You have asked a marvelous and wonderful
question! Scientists called "Developmental
Biologists" study this question. And guess, what,
my area of research is exactly this question! In
fact, the whole reason I became a scientist was
because I was fascinated by the very question you
I am a professor at UCSB and I run a research
lab in addition to teaching classes. My favorite
class to teach is called Developmental Biology!
As you know, when a sperm fertilizes an egg,
that starts the "development" of a new organism.
Now, that newly fertilized egg, called a "ZYGOTE,"
has to divide to create lots of smaller cells. In
some organisms, these new cells are "instructed"
as to what they will become later in development;
that is, what will be their "fate?" Brain? Heart?
In other kinds of organisms, the instruction or
"fate specification" does not occur until much
later, once many thousand of cells have been
formed from that one big zygote. Regardless of
when this specification occurs, the instructions
are the key thing. How does a cell "know" what to
become and at what time and in what place in the
developing embryo? That is another way to state
your question. No one really knows the complete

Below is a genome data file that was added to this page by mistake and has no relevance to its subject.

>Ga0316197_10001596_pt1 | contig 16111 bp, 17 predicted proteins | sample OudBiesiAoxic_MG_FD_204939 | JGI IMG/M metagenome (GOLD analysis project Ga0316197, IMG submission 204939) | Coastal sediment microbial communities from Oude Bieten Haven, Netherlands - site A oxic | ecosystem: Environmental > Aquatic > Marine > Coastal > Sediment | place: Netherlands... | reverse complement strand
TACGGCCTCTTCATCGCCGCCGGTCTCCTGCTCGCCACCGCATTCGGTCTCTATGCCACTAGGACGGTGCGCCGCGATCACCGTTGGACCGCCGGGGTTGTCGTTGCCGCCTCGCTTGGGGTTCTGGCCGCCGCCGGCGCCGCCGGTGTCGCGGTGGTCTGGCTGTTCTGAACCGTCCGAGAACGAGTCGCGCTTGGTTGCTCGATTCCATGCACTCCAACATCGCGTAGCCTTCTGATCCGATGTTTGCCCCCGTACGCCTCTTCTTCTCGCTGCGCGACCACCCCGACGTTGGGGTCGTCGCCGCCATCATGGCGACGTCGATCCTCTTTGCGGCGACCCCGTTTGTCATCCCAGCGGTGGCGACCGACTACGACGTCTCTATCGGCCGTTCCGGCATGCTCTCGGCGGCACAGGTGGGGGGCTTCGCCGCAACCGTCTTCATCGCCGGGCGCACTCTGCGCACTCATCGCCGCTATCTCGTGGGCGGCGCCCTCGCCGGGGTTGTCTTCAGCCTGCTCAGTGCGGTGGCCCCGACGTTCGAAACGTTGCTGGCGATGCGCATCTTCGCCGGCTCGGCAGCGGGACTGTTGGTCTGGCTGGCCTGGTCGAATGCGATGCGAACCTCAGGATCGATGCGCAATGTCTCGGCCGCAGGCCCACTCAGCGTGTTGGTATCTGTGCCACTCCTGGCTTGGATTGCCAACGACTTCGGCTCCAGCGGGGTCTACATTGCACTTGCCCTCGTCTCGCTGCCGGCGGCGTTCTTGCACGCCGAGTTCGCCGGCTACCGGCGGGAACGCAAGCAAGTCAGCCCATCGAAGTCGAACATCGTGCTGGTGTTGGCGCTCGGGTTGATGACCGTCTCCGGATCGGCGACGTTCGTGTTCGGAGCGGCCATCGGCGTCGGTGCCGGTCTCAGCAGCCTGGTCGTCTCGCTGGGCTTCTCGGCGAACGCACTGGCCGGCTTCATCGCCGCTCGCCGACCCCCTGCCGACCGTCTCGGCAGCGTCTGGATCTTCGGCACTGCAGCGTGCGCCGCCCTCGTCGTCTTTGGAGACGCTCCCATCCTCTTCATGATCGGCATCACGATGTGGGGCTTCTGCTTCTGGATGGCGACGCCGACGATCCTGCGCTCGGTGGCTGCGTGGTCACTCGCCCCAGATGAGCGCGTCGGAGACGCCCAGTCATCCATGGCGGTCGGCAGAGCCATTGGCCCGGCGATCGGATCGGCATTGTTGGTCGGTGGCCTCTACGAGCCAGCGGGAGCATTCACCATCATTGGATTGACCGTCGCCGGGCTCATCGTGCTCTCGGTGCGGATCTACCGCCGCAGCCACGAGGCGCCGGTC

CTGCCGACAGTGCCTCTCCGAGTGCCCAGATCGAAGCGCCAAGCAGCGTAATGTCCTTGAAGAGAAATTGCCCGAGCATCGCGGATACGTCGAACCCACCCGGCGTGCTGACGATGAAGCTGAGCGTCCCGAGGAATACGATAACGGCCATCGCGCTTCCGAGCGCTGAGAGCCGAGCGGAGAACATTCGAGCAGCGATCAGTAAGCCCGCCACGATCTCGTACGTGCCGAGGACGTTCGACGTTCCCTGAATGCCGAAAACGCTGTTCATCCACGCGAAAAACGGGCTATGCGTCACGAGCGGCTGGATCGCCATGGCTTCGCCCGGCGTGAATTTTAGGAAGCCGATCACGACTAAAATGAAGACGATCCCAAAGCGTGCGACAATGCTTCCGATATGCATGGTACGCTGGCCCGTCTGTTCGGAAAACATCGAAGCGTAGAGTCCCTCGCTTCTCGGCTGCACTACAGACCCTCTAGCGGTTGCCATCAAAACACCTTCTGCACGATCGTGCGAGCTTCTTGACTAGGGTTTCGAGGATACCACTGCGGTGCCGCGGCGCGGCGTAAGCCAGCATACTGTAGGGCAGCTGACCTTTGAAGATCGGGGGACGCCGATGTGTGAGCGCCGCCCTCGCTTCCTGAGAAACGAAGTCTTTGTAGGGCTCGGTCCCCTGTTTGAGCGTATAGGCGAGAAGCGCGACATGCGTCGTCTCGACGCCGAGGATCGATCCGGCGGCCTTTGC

answer to this, but we do have ideas about it
based on studying "model organisms" that are easy
to see as they develop. These model organisms,
like fruit flies, frogs, mice, nematode worms and
sea urchins, also can be used in genetic and
molecular studies to ask the question of "how."
Let's start with this: every cell in your body
has the exact same DNA in its nucleus. That is
your "genome" -- all of the genes are the same in
each cell. Yet, each kind of cell is different. A
brain cell is very different from a heart cell.
Why? Well, as you probably know, a gene (DNA) is
"expressed" in a cell in a form called mRNA. This
mRNA is then "translated" to make a protein. It is
the protein that does the "work" and actually
functions in a cell. So, if a heart cell has a
different function than a brain cell, what do you
predict about the proteins in the two cells? Will